Rights of Neighbors

Neighbors may also have legitimate grievances and claims against a property owner when a property is being used as a short-term rental. When HOA or other neighborhood organization rules are violated, neighbors can bring a complaint.

Neighbors may also have legal claims if property inhabitants are a nuisance. Under New York law, when property inhabitants engage in a continuous course of conduct which threatens the safety, health, welfare, or comfort of the neighborhood, neighbors can make a nuisance claim. Landlords can also move to evict tenants on the basis of nuisance claim.

A key element of a nuisance claim is that the conduct must be continuous. Therefore, a single bad experience will not permit a nuisance claim. There must be a sustained course of conduct that is causing the harm.

Here are some suggestions for what landlords can do to prevent short-term rentals:

• Always have very clear prohibitions in the lease agreement on the tenant’s ability to do short-term rentals. The lease should require tenants to abide by all New York state and local laws and to restrict occupancy only to the express terms of the lease.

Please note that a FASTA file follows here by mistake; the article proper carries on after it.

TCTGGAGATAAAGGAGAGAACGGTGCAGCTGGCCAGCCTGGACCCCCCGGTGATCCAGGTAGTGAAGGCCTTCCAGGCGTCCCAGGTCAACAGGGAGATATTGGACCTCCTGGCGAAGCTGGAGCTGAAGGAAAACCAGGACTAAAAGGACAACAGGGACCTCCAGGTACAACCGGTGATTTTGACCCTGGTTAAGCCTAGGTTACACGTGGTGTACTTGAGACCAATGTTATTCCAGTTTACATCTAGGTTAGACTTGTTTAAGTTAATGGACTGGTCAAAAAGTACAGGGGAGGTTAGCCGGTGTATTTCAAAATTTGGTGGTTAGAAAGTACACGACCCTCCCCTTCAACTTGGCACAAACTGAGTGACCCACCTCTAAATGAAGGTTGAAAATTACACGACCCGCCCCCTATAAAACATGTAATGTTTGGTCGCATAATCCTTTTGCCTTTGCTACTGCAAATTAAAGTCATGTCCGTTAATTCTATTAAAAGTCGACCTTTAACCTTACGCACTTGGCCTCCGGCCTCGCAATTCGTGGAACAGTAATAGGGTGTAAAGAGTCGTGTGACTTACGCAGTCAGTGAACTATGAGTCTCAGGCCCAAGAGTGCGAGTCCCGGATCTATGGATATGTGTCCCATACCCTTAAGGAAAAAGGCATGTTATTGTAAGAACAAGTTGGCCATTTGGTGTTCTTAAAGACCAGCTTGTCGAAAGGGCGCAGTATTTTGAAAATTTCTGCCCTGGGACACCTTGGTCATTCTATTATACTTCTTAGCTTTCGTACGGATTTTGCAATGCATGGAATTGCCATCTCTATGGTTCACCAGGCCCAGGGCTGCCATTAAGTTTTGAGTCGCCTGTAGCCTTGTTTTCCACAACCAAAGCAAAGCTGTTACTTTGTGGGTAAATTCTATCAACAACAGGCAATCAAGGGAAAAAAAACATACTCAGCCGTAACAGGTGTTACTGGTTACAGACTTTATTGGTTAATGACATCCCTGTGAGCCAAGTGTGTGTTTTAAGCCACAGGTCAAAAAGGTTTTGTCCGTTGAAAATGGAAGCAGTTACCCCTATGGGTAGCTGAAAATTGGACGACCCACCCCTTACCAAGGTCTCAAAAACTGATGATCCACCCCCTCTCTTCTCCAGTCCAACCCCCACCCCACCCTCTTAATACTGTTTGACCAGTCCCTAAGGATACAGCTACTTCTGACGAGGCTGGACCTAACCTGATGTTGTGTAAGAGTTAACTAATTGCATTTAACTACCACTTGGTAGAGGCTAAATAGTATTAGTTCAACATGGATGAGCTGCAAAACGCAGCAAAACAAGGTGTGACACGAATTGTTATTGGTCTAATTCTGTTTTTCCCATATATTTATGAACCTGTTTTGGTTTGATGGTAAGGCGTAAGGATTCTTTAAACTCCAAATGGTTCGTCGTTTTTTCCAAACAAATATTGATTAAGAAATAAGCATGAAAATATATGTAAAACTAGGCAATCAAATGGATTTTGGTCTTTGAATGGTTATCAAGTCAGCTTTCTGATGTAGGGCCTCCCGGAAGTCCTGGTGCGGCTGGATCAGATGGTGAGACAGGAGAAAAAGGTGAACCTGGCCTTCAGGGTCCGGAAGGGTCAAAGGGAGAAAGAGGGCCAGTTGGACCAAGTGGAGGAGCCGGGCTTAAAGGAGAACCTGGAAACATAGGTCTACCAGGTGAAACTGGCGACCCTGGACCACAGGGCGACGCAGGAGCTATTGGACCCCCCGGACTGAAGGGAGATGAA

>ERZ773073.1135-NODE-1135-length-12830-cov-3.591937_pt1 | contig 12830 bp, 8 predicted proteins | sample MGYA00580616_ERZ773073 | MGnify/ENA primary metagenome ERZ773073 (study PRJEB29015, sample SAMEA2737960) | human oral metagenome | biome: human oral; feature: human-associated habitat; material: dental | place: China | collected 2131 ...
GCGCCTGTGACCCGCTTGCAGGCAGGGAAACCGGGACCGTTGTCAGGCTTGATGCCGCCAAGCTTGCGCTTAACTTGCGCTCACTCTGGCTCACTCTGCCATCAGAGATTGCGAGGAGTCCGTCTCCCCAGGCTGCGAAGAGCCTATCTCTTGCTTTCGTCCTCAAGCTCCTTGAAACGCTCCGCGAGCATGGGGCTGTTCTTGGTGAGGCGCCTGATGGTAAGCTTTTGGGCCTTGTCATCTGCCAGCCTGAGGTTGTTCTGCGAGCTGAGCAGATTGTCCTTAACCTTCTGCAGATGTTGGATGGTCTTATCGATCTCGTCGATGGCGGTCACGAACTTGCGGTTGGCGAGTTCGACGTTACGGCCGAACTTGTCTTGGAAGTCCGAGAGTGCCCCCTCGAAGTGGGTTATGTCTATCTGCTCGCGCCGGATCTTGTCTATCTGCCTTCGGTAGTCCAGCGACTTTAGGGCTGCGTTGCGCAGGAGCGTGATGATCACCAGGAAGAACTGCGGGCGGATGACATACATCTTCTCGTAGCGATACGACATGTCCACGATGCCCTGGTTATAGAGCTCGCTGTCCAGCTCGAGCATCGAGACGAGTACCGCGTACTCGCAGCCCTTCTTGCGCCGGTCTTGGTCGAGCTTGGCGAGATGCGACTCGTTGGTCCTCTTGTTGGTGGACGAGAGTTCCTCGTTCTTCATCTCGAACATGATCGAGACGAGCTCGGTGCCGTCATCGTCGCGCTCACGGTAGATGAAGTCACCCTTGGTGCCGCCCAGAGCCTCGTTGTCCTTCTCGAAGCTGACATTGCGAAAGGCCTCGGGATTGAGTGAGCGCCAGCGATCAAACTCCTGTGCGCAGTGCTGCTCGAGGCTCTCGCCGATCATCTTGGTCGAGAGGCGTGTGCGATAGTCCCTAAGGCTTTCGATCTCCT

• The lease agreement should include a conspicuous clause indemnifying for any fines, fees, or other costs incurred by a tenant’s illegal use of the property as a short-term rental.

• Make an effort to monitor properties to make sure they are not being illegally used as a short-term rental. This could even include registering on sites like Airbnb.com to see if any of your properties are listed.

• If you find that a tenant has been illegally using a property as a short-term rental, bring eviction proceedings forward.